“My social media account was hacked” has become one of the most cliched even-less-of-an-apology-than-a-non-apology-apology response by candidates and elected officeholders to embarrassing content being found online. But as the occasional bona fide case of real hacking or other cyber incident illustrates, taking online security seriously is now a must.
Here, then are some simple tips on what you need to get right if you hold public office, are seeking public office or otherwise help run a political party or campaign.
Have good passwords
Instead, pick good passwords and – crucially – have a different password for every system, so that if one account is hacked this does not put at risk all your other accounts. Password safes are the way you can manage this, letting you have unique passwords but without the headache of having to remember them all.
Use two-factor authentication
This was my 2014 new year resolution, thankfully, as it makes your systems much safer than simply relying on a password, however good that password is.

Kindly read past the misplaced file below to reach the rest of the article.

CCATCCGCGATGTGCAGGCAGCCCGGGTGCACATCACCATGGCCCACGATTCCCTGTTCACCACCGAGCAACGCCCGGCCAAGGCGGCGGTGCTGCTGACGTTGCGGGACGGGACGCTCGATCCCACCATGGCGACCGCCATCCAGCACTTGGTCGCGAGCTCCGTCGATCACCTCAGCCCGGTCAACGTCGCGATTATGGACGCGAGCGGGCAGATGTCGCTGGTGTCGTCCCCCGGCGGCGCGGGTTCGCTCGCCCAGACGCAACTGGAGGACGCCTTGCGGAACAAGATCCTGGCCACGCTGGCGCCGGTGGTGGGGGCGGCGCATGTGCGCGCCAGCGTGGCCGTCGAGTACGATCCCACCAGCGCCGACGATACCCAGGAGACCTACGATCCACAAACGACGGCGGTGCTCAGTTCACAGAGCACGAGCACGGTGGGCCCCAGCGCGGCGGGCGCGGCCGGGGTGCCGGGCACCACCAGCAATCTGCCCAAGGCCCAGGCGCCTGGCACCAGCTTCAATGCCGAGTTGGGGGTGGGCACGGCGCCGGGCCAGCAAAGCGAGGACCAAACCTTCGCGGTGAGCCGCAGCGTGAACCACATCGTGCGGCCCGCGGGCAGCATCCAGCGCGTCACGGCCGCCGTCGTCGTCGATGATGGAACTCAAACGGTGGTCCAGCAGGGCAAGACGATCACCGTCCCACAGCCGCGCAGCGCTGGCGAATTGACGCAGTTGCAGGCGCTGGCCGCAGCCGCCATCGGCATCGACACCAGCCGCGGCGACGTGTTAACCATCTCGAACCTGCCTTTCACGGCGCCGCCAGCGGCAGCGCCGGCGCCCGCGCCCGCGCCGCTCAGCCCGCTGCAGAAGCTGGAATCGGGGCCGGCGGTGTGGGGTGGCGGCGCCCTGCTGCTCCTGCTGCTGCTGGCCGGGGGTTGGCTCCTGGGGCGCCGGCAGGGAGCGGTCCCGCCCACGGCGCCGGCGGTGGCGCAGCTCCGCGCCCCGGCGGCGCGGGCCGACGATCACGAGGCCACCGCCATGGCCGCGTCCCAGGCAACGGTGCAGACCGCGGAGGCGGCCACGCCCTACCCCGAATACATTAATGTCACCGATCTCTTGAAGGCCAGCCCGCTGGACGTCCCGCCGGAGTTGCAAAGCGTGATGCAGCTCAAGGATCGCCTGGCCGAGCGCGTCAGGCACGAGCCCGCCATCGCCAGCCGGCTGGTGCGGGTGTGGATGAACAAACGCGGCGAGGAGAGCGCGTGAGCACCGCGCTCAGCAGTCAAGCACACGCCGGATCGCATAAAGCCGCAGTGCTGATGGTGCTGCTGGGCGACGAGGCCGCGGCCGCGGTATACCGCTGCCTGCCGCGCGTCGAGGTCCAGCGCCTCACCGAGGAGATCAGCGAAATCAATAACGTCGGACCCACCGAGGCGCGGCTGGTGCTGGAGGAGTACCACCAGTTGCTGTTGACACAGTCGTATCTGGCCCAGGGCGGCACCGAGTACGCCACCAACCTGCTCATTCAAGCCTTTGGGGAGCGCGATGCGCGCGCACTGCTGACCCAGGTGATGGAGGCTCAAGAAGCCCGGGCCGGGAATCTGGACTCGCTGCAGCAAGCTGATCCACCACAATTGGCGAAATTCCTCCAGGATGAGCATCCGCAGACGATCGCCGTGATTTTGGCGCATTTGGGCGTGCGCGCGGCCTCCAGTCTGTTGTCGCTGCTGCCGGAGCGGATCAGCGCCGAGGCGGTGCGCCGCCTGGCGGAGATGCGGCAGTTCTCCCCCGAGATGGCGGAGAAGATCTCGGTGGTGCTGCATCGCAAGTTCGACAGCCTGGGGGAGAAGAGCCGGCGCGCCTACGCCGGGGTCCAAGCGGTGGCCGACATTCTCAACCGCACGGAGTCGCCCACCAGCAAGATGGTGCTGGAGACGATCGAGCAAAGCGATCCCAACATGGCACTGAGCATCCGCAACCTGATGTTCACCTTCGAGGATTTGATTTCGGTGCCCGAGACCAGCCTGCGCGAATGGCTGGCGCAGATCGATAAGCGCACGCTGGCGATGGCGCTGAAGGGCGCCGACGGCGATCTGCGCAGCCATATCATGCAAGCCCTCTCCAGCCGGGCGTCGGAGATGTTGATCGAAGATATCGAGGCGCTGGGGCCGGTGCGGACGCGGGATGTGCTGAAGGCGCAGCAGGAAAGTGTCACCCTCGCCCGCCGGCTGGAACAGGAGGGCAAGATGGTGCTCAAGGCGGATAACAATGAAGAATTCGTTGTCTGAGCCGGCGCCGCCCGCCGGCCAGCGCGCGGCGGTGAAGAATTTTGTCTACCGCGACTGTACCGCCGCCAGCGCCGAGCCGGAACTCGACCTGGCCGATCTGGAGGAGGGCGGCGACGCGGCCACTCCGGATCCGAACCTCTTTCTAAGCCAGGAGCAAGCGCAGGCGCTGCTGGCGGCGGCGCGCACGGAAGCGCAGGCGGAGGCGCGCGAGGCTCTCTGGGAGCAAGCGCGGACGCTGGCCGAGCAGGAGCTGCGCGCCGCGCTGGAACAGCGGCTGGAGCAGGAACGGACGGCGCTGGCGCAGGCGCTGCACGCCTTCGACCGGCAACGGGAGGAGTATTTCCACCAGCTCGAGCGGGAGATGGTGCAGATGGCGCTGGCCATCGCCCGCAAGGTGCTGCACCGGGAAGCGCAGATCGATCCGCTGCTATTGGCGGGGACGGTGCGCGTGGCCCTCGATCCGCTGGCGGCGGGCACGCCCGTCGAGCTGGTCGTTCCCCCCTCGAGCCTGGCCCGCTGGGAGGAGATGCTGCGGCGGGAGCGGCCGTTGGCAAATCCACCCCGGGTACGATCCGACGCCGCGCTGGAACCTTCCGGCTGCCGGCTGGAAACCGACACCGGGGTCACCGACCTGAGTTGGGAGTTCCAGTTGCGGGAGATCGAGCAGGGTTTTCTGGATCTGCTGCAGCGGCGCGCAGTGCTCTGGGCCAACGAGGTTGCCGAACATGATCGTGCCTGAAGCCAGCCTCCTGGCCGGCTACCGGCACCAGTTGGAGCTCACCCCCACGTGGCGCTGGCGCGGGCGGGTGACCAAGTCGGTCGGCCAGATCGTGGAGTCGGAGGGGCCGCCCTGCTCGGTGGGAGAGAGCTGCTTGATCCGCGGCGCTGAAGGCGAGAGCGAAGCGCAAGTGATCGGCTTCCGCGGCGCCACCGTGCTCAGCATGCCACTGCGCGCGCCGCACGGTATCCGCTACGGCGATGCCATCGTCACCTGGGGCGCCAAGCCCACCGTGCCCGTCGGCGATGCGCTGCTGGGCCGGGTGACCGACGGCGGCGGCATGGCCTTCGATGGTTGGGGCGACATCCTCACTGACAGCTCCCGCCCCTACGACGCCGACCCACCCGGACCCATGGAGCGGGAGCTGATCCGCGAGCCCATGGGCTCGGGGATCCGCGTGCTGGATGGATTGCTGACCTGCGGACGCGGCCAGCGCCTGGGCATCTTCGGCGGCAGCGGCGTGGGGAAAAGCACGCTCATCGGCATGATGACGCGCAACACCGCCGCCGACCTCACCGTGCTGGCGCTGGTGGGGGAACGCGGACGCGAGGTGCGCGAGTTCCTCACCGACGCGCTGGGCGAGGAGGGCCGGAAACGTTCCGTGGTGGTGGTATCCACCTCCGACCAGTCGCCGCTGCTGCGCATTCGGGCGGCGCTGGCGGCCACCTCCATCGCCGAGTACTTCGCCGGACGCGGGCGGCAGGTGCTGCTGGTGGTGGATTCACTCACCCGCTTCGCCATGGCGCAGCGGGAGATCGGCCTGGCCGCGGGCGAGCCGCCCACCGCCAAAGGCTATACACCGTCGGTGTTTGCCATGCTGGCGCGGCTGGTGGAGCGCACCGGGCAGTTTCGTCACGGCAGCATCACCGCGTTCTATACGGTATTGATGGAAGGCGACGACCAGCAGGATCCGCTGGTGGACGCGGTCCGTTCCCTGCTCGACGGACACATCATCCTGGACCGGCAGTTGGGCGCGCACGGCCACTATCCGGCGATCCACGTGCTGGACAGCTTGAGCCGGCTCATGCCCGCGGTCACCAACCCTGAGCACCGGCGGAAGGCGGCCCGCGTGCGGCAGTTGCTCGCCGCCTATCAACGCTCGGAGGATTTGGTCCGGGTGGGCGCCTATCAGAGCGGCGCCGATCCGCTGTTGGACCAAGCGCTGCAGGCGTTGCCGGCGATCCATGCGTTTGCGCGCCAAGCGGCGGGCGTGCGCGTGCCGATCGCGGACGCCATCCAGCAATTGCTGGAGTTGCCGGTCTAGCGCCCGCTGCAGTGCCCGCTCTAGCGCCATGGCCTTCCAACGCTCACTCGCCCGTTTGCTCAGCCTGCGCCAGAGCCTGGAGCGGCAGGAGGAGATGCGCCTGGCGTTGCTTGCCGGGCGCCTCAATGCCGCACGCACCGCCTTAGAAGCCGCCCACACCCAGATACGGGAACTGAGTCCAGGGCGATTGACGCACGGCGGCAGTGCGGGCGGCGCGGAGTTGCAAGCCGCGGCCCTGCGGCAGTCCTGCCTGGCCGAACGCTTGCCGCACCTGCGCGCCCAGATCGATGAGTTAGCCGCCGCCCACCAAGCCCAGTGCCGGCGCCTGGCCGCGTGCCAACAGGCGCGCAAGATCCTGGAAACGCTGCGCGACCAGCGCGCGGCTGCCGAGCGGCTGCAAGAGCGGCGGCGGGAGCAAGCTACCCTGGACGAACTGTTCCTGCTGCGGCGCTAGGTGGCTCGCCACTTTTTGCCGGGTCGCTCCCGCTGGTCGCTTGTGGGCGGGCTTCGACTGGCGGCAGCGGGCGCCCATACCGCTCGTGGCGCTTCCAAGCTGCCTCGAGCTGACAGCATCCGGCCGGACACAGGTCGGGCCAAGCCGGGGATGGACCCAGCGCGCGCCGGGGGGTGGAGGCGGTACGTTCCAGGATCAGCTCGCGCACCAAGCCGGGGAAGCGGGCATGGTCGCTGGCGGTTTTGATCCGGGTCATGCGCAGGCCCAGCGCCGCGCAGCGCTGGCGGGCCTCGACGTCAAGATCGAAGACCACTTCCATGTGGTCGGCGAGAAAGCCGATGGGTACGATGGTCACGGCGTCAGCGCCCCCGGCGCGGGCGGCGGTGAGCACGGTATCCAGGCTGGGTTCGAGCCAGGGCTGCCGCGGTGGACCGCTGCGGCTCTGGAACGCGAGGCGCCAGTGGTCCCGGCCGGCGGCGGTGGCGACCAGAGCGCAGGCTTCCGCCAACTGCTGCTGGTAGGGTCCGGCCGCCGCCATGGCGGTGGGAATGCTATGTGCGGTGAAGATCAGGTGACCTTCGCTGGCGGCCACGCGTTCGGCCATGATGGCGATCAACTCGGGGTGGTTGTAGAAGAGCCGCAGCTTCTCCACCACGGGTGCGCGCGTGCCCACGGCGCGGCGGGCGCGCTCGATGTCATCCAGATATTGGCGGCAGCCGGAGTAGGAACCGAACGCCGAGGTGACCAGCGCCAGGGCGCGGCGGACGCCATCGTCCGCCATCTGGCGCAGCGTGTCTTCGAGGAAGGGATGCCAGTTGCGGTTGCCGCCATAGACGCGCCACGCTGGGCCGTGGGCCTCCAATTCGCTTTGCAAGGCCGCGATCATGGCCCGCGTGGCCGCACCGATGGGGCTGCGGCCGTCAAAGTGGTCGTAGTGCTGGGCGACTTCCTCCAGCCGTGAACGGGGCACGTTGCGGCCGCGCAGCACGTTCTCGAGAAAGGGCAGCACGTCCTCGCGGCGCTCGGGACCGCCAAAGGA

This, a variant on the con tried out by Samuel Pepys, is the crime, art and science of sending you a fake message which looks genuine enough to con you into entering your password into a fake system, handing it over to someone who then uses it to access and abuse your account. Variants on this include luring you into clicking a dodgy link that results in malware being installed on your computer. Either way danger, if not doom, follows from your click.
Google’s phishing quiz is a good way to hone your skills at spotting the fakes in your inbox.
Things will go wrong from time to time. You will at some point need to recover from a mistake such as the wrong thing being deleted. Which is why you need to keep backups.
Close your old accounts
Having defunct accounts hanging around online brings security risks. So if you’ve stopped using something, close it down.